I have spent some time translating her article: it was not easy because it is written with acidic Italian colloquial expressions for which there is no English equivalent. Figuraccia means something much more contemptible than the very British "poor show" (I have translated it as "mess" in the context); Basta! is really more intensive than "Enough!"; and I don't really know how to translate anonimo-rana: anonymous frog doesn't seem right :-) There are other expressions where I may have gone wrong but I hope that my version gives you some flavour of what she is saying out of love for Pope Benedict and anger at those who should assist him.

Here is the link to the original text. If you read Italian, you will love it for the power of its expression. And by the wa…

All about fancy gowns?

Fancy gowns and overblown triumphalist ceremony - I'm not talking about the traditional Mass but about one of our leading universities.

Damian Thompson has a post today which continues a theme where he (rightly in my personal opinion) expresses concern about the silly remarks made by David Cameron about Oxford University, accusing the University of discriminatory admissions policies.

I don't feel that is particularly a discussion for this blog but I was struck by the photograph used to illustrate Damian's post. The Chancellor, Chris Patten, is wearing a richly decorated gown, and assisted by a young train-bearer in buckled shoes. If you look at other photos of Encaenia (the annual honorary degree awarding ceremony) you will see all sorts of fancy gowns and accoutrements.

Were this a procession for a traditional Mass, there would undoubtedly be spiteful comments about how they are only concerned with outward show, lace and fancy cloaks, how it is all a bit, well, unmanly, …

A magnificent Conference to be held in Rome

If you are in Rome on the weekend of 13-15 May, you have the chance to participate in a most remarkable Conference, including a Pontifical High Mass at the Altar of the Chair in St Peter's celebrated by the Prefect of the Sacred Congregation for Divine Worship.

The Associazione Giovani e Tradizione (Youth and Tradition Association) and the Sodality of Priestly Friends of Summorum Pontificum are holding the third Conference on the Motu Proprio in Rome from 13-15 May 2011 with the theme "Hope for the entire Church."

The Conference is supported by officials of the Ecclesia Dei Commission, the Priestly Fraternity of St Peter, the Institute of Christ the King, Sovereign Priest, and the Franciscans of the Immaculate.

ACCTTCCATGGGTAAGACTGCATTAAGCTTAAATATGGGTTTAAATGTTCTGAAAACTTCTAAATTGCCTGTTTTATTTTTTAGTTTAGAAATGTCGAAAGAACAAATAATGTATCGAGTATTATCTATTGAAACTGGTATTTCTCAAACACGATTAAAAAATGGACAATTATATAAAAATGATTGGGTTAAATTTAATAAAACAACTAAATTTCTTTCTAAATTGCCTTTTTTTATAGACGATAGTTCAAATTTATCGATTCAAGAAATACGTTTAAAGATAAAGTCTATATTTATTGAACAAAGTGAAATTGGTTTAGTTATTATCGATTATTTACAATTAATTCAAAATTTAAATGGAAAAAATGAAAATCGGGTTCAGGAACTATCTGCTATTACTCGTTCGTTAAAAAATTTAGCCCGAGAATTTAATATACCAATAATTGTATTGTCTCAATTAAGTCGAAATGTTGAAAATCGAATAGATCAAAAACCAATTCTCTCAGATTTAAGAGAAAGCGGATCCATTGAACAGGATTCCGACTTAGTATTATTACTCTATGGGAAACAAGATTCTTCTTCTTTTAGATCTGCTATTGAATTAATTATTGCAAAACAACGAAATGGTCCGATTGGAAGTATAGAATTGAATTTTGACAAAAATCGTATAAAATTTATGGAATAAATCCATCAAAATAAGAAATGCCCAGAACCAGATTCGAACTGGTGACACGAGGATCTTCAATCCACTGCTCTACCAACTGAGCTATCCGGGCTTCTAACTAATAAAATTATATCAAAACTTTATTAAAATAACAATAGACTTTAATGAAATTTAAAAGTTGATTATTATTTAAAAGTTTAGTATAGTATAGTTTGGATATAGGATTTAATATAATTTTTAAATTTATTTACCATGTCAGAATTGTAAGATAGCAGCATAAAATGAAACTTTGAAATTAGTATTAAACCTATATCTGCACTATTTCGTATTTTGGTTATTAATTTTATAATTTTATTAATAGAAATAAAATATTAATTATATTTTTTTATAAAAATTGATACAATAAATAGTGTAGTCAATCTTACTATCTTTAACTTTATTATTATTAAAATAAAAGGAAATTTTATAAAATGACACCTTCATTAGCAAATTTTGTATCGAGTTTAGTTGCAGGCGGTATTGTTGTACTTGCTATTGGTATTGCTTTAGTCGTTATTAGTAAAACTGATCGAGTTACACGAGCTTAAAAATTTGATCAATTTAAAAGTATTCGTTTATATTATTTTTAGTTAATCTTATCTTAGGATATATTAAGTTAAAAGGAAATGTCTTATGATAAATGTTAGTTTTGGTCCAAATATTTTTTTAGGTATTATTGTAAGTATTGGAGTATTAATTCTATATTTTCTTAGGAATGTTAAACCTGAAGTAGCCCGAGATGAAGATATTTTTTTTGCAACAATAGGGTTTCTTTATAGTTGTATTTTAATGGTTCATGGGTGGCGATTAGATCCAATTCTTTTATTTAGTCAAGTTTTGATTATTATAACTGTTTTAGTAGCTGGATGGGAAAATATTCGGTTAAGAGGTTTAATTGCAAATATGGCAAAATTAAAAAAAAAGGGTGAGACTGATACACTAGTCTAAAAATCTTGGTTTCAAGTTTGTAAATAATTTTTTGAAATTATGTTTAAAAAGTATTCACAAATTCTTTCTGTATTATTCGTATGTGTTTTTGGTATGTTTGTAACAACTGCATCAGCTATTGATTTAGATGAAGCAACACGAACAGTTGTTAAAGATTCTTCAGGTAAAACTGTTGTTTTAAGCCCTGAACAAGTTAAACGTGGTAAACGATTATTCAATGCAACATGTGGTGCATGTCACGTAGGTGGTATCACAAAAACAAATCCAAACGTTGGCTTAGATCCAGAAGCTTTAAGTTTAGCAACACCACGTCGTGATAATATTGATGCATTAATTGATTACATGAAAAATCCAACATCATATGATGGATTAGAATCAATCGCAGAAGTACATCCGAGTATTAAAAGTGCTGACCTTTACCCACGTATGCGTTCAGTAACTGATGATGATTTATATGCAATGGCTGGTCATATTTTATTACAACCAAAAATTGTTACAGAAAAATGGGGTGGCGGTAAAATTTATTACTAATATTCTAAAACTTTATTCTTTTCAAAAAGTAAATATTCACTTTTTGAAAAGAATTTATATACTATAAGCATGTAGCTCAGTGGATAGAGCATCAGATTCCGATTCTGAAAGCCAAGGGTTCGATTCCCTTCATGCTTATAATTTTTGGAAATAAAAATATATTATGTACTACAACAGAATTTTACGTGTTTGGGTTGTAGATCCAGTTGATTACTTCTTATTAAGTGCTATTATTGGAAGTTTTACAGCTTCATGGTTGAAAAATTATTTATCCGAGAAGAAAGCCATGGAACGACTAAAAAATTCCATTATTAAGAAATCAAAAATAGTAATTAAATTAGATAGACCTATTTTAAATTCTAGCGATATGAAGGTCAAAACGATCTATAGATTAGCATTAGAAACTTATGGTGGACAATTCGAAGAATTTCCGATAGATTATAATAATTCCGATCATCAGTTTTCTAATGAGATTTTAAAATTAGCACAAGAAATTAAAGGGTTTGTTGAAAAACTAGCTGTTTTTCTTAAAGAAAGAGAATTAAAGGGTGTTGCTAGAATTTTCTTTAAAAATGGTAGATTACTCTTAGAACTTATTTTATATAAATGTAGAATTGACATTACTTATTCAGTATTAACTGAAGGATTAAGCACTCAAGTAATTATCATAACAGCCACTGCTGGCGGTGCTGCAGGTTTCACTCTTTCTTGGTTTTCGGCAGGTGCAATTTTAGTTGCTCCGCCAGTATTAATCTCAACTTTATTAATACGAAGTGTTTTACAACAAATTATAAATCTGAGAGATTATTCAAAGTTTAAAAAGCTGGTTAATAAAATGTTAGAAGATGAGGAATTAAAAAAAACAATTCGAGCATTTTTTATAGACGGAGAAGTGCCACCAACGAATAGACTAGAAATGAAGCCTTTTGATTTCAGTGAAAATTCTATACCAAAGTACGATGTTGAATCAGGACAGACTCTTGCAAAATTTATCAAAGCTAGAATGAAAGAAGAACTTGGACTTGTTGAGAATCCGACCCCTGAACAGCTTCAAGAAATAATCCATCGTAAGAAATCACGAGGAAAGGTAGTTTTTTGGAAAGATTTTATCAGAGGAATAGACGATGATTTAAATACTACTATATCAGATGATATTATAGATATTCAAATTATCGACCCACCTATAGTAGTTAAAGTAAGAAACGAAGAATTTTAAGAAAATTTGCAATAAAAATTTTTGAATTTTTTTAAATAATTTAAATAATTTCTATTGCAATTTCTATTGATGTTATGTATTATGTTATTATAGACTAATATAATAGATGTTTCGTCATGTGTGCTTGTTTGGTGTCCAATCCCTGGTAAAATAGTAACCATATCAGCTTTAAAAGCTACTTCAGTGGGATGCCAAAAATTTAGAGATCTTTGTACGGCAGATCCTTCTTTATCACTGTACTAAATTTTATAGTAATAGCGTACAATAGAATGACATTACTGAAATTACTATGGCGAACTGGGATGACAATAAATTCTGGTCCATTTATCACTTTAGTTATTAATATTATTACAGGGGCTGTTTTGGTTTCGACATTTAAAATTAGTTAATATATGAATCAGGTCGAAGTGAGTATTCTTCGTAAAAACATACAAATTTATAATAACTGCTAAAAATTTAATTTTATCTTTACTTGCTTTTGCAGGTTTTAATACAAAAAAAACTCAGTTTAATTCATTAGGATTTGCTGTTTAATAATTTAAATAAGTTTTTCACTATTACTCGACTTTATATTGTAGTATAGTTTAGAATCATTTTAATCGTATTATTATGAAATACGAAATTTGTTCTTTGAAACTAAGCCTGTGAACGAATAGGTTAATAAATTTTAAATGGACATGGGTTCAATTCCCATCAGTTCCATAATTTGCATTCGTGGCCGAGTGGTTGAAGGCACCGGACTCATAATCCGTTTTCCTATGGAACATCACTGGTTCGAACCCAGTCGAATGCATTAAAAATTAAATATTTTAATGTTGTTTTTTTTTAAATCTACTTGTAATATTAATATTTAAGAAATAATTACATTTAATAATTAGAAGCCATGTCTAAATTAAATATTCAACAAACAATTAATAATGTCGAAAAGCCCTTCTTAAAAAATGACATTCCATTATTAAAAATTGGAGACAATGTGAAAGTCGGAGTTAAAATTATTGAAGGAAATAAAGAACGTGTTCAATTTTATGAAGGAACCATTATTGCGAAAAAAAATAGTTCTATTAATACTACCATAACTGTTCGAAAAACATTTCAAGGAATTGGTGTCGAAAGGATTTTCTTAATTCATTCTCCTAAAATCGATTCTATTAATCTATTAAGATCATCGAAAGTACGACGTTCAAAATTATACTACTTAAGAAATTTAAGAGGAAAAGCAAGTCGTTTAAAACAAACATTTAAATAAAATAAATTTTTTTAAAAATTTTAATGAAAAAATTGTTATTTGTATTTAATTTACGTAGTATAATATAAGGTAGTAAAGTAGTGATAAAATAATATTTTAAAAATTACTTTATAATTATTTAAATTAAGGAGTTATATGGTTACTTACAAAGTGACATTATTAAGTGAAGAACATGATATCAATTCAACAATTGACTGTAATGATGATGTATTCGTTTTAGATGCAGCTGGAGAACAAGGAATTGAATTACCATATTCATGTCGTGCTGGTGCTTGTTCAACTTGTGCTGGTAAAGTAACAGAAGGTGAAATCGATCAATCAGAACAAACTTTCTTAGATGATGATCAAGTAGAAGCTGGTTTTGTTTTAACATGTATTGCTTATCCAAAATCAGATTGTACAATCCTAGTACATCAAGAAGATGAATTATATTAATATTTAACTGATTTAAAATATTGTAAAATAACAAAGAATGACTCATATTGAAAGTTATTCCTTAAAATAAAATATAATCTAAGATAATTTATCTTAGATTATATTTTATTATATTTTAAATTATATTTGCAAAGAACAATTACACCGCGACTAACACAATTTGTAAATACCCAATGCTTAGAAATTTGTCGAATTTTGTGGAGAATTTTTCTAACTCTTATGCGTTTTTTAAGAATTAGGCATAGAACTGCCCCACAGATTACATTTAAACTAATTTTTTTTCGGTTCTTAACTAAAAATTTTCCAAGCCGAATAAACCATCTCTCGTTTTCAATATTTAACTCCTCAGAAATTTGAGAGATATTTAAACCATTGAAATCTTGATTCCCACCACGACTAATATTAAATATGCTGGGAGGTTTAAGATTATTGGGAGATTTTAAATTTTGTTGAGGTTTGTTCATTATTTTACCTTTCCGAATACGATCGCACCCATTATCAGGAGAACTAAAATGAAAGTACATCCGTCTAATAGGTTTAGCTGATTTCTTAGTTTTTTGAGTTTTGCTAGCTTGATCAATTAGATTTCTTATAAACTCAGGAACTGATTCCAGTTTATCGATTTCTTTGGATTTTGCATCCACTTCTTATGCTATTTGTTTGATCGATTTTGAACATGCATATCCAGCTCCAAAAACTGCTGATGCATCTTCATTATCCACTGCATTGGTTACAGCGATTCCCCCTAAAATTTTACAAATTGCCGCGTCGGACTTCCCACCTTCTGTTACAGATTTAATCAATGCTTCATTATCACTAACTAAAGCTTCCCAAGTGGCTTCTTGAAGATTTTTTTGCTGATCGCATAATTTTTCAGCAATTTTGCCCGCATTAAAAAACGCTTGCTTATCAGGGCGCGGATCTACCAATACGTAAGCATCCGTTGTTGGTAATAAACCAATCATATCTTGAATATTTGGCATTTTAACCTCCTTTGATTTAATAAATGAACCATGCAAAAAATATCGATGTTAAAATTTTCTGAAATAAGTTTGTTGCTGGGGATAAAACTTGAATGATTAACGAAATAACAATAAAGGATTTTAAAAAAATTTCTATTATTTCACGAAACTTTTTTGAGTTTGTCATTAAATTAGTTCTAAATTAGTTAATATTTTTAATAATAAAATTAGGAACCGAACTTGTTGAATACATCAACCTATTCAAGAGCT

On the first evening of the conference, there will be a spiritual conference given at Ssma Trinita dei Pellegrini  by Fr Cassian Folsom OSB and Bishop Athansius Schneider will celebrate Pontifical Vespers.

On the Saturday, there will be seven papers given in the

Not tired of London

"When a man is tired of London, he is tired of life" said Samuel Johnson. Thanks be to God I have not yet tired of London.

An unexpected eventuality left me free yesterday evening since a good Franciscan priest wanted to say my Sunday evening Mass. I therefore seized the opportunity to take a rare "Day Off" which I spent in London, staying overnight in town. This morning I took a walk which included a circuit of St James's Park before meeting Sir Dan for lunch. It gave me the opportunity to take some photos of London in the spring.

Here is a view of Buckingham Palace:

the Foreign Office crowned by the Wheel:

a view of Horseguards from the end of the lake:

A wonderful bird is the Pelican
Its beak can hold more than its belly can:

We are shortly to have a Royal Wedding. Here is a venue for a previous Royal Wedding:

The Queen's Chapel was designed by Inigo Jones for the Infanta of Castile on her proposed marriage to the then Prince Charles. In the end, the chap…

Forthcoming Evangelium Conference

The Evangelium Conference has been a great success from a fairly recent "standing start". The publicity for this year's conference has been overshadowed a little by the World Youth Day in Madrid, so do take a look at the details of the conference from 5-7 August and book in if you are free.

Sir Dan - no waffle please

Sir Dan of the Blogosphere is a long-time opponent of meaningless waffle. We had lunch today in central London and I found a perfect photo opportunity afterwards at Charing Cross Station.

Sir Dan agrees with Hiscox Insurance that "Waffle should only be served up with syrup."

Hilary's setting up the Taliban Catholic blognic in Rome

Today's invitation from Hilary White: Hey "Taliban Catholic" Bloggers!! Come to the *Other* Rome Catholic Blognic.